"Negative ads don't necessarily change minds but they tend to depress turnout by turning people off," he said. "The most informed voters have already made up their minds, but these ads target the least informed (and challenge them) to sort through them to get to the facts."

Democratic groups also have run negative ads in the 17th District.

The House Majority PAC released a new attack against Schilling last week.

The ad flashes newspaper headlines about the plan by Sensata Technologies to close its Freeport plant and send 170 jobs to China as the narrator says, "Thanks to Congressman Schilling, doors are opening for China, while they are closing here at home."

Democrats have been using the plight of the Freeport workers to attack Rep. Schilling. But it's difficult to see how he could be held personally responsible for the fate of an individual plant when waves of outsourcing have been shrinking U.S. manufacturing for decades.

Beyond advertising, outside groups in the 17th District also are engaging in traditional forms of voter contact like sending out mailers, phone banking and going door to door.

Mr. Boeckelman said the "ground game" could be more valuable in the 17th District than advertising.

"The conventional political science wisdom is that the ground game is more important," he said. "Republicans perfected it but seem to have moved away from it -- which is surprising -- but Democrats seem to be moving toward it more."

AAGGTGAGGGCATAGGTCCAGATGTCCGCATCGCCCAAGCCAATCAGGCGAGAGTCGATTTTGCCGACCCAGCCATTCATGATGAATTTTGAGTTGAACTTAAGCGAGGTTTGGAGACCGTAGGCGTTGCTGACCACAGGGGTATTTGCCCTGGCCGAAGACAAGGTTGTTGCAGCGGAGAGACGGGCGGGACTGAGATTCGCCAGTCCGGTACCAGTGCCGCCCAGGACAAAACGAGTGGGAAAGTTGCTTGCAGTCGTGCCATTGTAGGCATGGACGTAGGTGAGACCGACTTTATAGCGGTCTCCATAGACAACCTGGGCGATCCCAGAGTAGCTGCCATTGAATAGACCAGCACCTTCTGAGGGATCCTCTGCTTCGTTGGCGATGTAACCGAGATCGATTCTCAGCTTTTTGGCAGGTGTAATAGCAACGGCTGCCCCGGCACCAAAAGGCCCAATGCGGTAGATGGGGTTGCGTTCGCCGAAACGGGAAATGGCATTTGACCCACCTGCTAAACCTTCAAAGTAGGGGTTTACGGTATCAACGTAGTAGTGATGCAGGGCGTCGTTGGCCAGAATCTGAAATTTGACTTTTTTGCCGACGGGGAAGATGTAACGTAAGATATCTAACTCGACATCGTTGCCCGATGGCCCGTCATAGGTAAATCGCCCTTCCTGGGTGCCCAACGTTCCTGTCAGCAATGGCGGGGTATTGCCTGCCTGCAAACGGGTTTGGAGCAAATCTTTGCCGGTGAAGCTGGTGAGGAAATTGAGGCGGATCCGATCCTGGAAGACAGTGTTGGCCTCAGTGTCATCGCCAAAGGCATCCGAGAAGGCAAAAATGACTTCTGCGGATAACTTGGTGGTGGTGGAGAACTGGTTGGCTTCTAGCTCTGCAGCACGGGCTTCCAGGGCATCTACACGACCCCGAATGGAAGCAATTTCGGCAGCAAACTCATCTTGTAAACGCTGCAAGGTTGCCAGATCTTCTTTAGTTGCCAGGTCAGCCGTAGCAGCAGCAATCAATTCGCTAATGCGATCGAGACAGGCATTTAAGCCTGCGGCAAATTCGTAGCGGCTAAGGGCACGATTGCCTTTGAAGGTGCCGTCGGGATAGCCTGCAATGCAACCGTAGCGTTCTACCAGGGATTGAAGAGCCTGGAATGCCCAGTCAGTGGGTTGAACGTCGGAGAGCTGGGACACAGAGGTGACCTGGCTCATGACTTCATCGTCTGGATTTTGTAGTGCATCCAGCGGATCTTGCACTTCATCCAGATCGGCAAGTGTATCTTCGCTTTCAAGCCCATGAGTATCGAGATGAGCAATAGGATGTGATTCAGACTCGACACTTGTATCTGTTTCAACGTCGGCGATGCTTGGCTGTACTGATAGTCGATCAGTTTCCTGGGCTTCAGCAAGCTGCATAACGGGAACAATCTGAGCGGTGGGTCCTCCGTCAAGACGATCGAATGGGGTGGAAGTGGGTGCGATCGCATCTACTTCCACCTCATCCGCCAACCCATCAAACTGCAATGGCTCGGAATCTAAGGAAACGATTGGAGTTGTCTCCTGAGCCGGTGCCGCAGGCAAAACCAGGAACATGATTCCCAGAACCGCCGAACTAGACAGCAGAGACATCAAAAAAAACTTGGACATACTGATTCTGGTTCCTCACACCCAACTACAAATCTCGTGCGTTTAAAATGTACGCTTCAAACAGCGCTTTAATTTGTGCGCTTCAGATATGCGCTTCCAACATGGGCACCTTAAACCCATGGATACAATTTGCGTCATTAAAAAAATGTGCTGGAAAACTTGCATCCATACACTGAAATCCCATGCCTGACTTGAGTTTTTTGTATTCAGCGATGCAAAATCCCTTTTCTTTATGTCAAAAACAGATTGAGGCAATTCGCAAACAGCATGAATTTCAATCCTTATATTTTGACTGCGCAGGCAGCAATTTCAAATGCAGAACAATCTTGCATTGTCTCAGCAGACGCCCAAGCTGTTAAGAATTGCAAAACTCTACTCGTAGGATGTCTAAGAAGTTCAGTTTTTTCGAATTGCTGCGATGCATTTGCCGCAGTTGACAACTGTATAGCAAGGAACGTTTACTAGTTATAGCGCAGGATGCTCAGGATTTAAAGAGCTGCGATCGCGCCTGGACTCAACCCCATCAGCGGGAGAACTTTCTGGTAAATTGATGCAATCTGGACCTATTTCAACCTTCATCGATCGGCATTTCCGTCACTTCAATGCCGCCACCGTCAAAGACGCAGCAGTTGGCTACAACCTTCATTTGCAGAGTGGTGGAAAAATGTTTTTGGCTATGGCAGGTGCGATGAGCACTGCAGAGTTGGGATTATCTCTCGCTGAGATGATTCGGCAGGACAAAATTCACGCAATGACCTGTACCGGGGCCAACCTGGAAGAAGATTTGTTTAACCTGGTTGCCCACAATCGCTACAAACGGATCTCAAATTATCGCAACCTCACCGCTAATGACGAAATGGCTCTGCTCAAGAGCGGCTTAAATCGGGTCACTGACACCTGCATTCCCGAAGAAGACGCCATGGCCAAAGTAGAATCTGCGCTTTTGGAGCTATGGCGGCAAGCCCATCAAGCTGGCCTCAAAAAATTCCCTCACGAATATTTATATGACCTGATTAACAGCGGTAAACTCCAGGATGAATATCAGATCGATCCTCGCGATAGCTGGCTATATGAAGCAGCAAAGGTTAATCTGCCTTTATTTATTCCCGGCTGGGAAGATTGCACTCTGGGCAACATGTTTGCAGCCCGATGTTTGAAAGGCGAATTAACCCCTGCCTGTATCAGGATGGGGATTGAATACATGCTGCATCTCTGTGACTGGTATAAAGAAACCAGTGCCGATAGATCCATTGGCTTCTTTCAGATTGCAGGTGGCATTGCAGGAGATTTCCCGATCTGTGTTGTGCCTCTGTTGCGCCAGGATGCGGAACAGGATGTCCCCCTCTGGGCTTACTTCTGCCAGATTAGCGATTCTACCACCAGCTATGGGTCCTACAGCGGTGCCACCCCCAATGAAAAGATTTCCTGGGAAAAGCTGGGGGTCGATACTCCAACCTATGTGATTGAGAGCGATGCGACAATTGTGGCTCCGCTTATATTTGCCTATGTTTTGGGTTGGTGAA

Many voters will escape the tidal wave of TV advertising that will fill airtime between now and the election, but outside groups will hope to reach them using other tactics.

A poll conducted earlier this year by Public Opinion Strategies and SEA Polling found that close to one-third of likely voters nationwide had not watched live TV in the week before they were surveyed. The survey also found that 45 percent said live TV was not their primary mode of consuming video. A further 40 percent of likely voters own devices that allow them to record TV shows, allowing the majority to skip commercials altogether.

The DCCC has an office in Rock Island and already has been knocking on doors in the district, running phone banks and signing up voters who plan to vote early, said Haley Morris, the DCCC Midwest press secretary.

The Service Employees International Union's super PAC, SEIU PEA Federal, has spent $106,000 on canvassing services in support of Ms. Bustos. SEIU Cope, the SEIU's regular PAC, also has spent just under $94,000 on TV commercials and production, according to FEC reports.

An SEIU spokesman in Washington, D.C., said the union usually doesn't divulge details of its campaign tactics.

On the GOP side, the Illinois Republican Party is paying to run a "victory center" in East Moline in the same building as Rep. Schilling's campaign headquarters.

The victory center has made 150,000 calls to likely voters in the 17th District and volunteers have knocked on about 12,000 doors, according to a spokesman.

With less than six weeks until the election, the 17th District is the most expensive congressional race in Illinois in terms of independent expenditures, but the full scale of spending on congressional races won't be clear until after the election.

In Iowa's 2nd District, where U.S. Rep. Dave Loebsack, D-Mount Vernon, is being challenged by Republican John Archer, independent expenditures reached just $408,000 by Friday, well below the $2.5 million spent in the 17th District.




Top 10 in outside spending

The top 10 congressional district races in terms of outside spending:

1. Ohio 16th: $4.2 million
2. California 7th: $3.9 million
3. Pennsylvannia 12th: $3.6 million
4. Minnesota 8th: $3.4 million
5. North Carolina 7th: $3 million
6. North Carolina 8th: $2.6 million
7. Texas 23rd: $2.6 million
8. Illinois 17th: $2.5 million
9. Arizona 8th: $2.2 million
10. New York 26th: $2.1 million

Source: Federal Election Commission